A yellow backhoe pulled around the side of the former Domino’s building on Columbia Avenue and started falling apart as the machine operator continued to wail on the building.
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A yellow backhoe pulled around the side of the former Domino’s building on Columbia Avenue, which began to fall apart as the machine operator continued to wail on the building.
Onlookers stood on a small hill beside the site while water seeped out the back and the roof fell away. The HVAC system dropped down to the ground with the rest of the crumbled glass rock.
Ron Crutcher, who was in charge of the demolition, said it would take up to a week to complete the process. After that, the pieces from the building will become buried somewhere and the different metals extracted from the torn structure will be recycled.
“This is the beginning of the end and it feels good, and will feel good to have it completed,” Crutcher said. “We will keep tearing it down until it is all gone.”
The next steps will consist of removing the asphalt and putting down grass, which the city of Franklin will handle.
“We’ve waited for this day for almost 15 to 20 years,” said Donny Cameron, the building’s former owner. “I am glad it’s all put together. It’s the only commercial property we have ever sold.”
The pizzeria left the property about a month ago and relocated to 400 Downs Boulevard. Cameron held out for preservationists to purchase the land that will eventually become part of a 20-acre site called the Carter Hill Battlefield Park.
But before all demolition started, around 150 people huddled around a white tent and listened to 13 speakers share how either they influenced the project or why it was important to them. Attendees also ate free Domino’s Pizza and received red cups commemorating the occasion as the last slice of pizza on the battlefield.
Members from a re-enactment group shot at the building while other core members from Franklin’s Charge and the Heritage Foundation took a whack at the building with a sledge hammer.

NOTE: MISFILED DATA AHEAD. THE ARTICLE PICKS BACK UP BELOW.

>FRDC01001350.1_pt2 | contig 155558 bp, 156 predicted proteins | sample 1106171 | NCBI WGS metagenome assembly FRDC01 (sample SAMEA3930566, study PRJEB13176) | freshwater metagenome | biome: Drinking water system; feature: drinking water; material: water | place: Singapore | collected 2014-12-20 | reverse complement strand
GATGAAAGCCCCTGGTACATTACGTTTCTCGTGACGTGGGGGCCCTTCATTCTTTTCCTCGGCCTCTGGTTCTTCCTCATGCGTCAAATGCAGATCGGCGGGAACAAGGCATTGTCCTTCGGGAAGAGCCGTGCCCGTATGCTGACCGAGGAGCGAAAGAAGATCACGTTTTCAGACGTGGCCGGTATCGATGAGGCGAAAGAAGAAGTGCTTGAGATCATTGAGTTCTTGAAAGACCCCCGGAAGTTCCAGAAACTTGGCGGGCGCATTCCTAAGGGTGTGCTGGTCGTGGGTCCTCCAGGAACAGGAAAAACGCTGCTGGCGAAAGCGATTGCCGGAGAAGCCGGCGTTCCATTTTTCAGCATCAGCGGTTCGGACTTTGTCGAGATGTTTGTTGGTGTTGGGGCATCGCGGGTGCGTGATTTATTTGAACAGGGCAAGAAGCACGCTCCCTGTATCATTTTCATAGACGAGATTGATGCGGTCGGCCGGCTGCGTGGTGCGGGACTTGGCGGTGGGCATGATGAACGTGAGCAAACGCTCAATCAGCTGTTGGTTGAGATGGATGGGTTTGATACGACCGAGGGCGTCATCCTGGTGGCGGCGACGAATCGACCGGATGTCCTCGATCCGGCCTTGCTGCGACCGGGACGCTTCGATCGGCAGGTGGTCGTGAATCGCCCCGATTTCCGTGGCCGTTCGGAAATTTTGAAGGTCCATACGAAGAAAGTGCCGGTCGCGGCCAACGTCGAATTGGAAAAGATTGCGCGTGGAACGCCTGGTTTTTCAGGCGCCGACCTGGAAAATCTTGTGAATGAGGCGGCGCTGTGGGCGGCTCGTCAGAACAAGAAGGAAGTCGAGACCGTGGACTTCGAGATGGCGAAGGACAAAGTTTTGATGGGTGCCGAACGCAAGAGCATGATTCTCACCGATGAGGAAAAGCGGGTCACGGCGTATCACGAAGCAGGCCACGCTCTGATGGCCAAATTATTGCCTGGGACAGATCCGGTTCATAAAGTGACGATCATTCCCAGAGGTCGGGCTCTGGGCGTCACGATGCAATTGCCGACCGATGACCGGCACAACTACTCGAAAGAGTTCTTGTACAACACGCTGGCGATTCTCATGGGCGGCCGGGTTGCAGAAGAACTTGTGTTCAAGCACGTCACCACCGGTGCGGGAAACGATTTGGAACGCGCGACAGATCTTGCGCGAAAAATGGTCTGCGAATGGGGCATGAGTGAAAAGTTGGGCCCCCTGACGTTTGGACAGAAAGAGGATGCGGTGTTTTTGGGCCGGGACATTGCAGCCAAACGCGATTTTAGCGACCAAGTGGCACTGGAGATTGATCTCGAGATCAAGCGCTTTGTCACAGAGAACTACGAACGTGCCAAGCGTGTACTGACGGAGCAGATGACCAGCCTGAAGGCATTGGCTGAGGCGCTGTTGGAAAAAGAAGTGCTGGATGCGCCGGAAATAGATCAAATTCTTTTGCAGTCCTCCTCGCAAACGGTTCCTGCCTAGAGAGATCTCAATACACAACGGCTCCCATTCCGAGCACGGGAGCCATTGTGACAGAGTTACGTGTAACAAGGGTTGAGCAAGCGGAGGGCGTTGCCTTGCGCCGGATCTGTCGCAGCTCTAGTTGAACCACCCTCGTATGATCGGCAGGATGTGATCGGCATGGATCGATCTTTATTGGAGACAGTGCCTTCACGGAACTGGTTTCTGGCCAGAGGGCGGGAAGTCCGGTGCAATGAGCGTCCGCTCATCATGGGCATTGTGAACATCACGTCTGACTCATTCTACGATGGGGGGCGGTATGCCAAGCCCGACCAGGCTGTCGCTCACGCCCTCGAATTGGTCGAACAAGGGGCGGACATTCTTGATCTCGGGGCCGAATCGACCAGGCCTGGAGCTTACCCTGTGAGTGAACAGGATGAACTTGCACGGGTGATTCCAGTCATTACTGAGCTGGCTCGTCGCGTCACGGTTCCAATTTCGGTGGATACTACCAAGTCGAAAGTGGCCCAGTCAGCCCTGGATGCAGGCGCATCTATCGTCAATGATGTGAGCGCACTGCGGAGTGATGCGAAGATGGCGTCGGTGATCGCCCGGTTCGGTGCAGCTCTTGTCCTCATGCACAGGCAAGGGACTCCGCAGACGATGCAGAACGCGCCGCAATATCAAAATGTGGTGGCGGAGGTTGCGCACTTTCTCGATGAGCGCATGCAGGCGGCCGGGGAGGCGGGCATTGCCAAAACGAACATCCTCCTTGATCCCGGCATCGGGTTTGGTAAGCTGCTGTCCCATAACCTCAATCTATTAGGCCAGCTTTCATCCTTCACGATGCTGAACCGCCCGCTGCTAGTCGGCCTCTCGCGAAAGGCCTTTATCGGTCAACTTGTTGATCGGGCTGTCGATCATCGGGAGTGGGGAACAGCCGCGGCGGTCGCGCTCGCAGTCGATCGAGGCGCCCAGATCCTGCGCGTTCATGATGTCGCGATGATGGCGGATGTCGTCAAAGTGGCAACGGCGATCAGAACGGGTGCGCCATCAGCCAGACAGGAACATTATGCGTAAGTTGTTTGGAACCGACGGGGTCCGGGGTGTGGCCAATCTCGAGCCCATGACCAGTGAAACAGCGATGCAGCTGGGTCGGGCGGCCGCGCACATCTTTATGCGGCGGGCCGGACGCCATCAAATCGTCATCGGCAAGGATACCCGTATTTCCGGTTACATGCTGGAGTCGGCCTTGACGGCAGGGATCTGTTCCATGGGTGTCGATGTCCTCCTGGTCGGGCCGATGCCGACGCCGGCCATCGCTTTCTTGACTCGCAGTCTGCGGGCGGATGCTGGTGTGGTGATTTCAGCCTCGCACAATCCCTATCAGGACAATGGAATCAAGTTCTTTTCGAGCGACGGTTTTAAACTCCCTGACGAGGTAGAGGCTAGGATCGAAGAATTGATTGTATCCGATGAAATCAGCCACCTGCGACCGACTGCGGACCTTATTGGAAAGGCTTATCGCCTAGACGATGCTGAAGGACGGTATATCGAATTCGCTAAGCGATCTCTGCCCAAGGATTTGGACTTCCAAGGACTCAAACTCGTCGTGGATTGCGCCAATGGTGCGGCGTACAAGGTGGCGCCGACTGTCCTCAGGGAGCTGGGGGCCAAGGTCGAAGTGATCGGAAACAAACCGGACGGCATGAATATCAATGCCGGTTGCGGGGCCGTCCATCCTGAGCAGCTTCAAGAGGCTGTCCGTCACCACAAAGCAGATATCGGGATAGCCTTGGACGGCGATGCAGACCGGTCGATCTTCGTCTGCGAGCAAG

Most standing at the podium in front of the maroon 150th Battle of Franklin anniversary banner had a direct connection with historic preservation either being with the Tennessee Civil War National Heritage Area, Civil War Trust or Franklin’s Charge.
“I come with some regret that it’s taken 150 years to remember a landmark that both sides fought on for what they believe,” said Van West, Tennessee State Historian and director of the Tennessee Civil War National Heritage Area. “Some people wanted it to be a nightmare that was forgotten. But history fully told can empower.”
One speaker in particular, Calvin Lehew, a community leader, said he and his wife would soon donate all the money required to rebuild the historic cotton gin that once stood adjacent to the Carter house.
The Franklin’s Charge website said the effort in its entirety would costs around $2 million.
Ernie Bacon, a member of the Charge group, said because fundraising efforts have taken so long, they would start the preliminary talks to rebuild the structure.
“The goal is to interpret the land for the cotton gin,” Bacon said. “This is good news, but we still have other pieces property we are trying to buy that are pending.”
Emily West covers Franklin for Home Page Media Group. Contact her at email@example.com. Follow her on Twitter at emwest22.